Brassica is a restaurant in Ottawa run by some friends of ours. They just opened the place in January after the apartment above their old restaurant, Allium, was (allegedly) set on fire, and they lost the place. They catered our wedding (and the food was spectacular), their old place was our favourite restaurant (the food was spectacular), and I can't wait to be back in Ottawa to be able to support their new place. I definitely can't recommend Arup and Maggie enough, and I'm sure you won't be disappointed if you try Brassica.
I'm jumping on the bandwagon, I just started it. She paints a surprisingly over-the-top dire picture for an academic. That's not meant as a critique, I was just surprised. The idea is we've stumbled into a new (terrible) economic order very quickly. She draws the analogy that human experiences are the new raw material, which are mined and processed by Google, etc. These experiences are processed and repackaged into predictions, a valuable finished product that is sold to firms, who use this new product to manipulate people. That's all totally straightforward. Where she's losing me so far is how dire the situation is, but I'm pretty intrigued and open to the argument. Lines like "it is no longer enough to automate information flows about us; the goal now is to automate us" seem aggressive, but I'm certainly curious to see where this goes!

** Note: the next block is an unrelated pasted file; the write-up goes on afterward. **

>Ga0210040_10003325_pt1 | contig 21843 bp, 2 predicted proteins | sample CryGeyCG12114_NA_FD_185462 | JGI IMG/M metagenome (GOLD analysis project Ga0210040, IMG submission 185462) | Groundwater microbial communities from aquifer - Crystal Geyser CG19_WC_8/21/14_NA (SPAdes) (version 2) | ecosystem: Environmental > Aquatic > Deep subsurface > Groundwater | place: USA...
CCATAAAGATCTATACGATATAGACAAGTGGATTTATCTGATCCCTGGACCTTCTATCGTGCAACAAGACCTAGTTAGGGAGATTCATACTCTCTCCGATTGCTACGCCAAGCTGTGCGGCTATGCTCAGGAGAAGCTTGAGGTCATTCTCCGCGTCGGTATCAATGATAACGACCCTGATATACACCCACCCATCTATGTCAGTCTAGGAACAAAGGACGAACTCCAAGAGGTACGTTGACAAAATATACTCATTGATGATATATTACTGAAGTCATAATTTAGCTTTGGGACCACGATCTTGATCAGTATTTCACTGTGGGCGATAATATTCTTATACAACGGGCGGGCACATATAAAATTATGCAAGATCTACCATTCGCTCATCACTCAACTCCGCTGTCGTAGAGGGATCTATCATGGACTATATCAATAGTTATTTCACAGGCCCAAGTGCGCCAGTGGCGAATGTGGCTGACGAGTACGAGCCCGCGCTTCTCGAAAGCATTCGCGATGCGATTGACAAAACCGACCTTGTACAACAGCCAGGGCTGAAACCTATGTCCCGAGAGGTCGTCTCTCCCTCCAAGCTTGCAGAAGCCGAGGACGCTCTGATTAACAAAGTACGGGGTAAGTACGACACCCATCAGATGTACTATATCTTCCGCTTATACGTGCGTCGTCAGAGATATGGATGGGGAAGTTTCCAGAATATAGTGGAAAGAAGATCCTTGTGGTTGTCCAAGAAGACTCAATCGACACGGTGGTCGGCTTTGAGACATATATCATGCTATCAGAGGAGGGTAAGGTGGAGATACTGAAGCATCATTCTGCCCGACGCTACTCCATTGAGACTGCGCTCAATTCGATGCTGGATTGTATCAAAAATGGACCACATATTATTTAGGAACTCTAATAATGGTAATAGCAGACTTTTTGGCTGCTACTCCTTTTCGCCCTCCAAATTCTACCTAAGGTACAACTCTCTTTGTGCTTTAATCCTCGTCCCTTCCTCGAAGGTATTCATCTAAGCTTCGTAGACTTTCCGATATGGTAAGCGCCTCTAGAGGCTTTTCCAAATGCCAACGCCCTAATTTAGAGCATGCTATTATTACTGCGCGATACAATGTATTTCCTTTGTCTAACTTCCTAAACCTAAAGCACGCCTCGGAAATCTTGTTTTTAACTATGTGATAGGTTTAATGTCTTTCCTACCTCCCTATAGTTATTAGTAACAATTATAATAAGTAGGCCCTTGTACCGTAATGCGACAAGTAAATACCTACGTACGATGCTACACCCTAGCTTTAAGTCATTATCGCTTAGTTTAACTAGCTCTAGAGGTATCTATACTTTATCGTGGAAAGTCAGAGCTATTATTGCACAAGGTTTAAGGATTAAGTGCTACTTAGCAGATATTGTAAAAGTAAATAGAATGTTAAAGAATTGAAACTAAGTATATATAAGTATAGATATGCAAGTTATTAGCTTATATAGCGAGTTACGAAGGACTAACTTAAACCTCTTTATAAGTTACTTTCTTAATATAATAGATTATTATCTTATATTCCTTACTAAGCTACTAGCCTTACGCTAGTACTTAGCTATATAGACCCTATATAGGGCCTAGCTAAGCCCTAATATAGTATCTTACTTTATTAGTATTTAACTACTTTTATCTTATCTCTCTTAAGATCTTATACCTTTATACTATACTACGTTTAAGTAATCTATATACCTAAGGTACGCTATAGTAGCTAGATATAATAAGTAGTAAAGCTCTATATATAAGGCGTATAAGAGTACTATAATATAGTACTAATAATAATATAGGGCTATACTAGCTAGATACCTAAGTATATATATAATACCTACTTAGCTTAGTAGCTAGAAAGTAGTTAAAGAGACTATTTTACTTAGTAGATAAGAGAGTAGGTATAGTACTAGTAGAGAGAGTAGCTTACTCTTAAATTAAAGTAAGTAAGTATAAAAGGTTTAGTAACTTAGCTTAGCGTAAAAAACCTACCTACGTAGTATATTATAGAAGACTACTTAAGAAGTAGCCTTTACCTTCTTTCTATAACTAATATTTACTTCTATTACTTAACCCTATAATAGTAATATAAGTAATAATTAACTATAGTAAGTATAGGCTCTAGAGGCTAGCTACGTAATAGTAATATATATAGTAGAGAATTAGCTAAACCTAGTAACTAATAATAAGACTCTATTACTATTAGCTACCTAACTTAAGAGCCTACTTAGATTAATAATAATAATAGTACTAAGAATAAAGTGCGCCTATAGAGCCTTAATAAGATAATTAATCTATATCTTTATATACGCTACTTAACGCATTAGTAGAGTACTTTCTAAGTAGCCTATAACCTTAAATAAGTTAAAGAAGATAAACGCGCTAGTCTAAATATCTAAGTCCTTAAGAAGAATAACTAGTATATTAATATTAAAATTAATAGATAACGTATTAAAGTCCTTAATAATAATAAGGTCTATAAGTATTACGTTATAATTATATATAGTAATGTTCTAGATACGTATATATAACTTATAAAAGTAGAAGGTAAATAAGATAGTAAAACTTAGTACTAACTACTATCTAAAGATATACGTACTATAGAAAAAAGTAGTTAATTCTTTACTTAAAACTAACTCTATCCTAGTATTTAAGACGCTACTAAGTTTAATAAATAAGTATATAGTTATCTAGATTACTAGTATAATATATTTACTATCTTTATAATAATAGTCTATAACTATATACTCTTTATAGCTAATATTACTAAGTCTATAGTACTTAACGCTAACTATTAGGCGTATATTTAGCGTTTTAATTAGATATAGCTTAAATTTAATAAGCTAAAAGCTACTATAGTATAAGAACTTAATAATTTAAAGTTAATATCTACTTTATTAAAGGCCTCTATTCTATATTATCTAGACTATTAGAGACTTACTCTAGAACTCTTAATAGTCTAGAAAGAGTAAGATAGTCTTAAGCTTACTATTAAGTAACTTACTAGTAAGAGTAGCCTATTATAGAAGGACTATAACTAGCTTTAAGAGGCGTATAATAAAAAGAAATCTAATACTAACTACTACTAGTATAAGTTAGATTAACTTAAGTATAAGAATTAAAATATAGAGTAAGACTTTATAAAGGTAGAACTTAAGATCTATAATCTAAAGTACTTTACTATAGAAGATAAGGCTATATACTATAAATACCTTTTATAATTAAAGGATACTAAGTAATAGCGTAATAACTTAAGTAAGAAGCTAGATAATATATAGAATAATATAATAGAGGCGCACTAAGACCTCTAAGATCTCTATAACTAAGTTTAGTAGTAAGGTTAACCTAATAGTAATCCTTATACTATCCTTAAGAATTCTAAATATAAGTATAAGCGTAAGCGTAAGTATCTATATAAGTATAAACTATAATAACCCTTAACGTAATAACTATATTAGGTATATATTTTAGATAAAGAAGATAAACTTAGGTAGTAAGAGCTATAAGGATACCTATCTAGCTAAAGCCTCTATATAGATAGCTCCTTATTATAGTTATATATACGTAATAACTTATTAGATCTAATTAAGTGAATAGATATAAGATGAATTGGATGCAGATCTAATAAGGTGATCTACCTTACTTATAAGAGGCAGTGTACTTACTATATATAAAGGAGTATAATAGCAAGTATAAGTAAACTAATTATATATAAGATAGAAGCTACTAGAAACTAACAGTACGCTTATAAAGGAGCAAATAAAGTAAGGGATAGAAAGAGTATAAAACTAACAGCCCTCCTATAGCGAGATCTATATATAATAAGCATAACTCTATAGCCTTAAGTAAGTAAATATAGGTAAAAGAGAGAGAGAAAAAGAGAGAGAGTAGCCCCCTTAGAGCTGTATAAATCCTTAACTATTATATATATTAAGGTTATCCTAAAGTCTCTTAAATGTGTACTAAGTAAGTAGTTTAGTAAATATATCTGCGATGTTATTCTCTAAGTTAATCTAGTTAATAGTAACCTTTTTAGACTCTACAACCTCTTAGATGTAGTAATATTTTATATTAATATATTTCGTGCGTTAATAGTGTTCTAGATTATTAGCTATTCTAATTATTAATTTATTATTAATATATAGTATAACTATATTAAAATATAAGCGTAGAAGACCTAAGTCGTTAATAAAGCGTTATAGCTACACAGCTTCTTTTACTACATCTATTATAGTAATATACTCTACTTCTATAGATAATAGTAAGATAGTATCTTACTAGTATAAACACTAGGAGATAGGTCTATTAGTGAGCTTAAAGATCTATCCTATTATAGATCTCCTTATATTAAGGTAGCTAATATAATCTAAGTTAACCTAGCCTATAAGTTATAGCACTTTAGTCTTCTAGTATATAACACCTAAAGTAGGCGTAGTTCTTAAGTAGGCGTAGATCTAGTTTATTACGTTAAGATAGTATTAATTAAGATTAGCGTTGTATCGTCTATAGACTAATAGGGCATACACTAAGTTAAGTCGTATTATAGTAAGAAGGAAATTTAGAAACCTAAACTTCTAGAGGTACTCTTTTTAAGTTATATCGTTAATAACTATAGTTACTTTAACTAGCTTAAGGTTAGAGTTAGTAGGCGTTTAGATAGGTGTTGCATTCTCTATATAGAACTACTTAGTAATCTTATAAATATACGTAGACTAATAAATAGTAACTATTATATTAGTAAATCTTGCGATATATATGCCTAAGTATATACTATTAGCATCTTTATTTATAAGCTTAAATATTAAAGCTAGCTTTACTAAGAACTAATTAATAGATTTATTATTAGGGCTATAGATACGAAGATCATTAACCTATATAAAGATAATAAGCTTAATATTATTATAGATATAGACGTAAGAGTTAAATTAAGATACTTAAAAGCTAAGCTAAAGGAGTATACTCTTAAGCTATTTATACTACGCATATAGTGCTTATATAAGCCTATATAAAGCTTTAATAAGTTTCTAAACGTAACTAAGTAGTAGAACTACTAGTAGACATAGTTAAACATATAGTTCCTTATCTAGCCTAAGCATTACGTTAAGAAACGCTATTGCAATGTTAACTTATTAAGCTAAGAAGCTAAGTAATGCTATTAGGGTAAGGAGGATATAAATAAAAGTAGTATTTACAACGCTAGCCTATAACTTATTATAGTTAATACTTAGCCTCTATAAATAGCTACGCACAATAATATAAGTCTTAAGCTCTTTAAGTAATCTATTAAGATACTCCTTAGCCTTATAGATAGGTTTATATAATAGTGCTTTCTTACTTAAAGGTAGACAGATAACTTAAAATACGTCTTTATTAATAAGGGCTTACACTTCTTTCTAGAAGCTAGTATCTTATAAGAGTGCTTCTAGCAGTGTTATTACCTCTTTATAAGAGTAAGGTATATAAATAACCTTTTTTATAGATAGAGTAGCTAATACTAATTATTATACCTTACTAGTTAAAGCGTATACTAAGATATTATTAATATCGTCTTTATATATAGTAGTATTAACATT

Kind of related to the book, I'm trying to learn more about machine learning. I'm working on a project that uses some machine learning techniques but am learning. The internet keeps telling me stuff like AI can tell me the best stocks to buy. For whatever it's worth, Elon Musk thinks we're all doomed (again, maybe the book to the left is a more reasonable source for that sentiment). I've followed Sendhil's stuff and have read this and this review piece, but I'm interested in reading more about both the econometrics and potential behavioural impact. Recommendations are certainly welcome.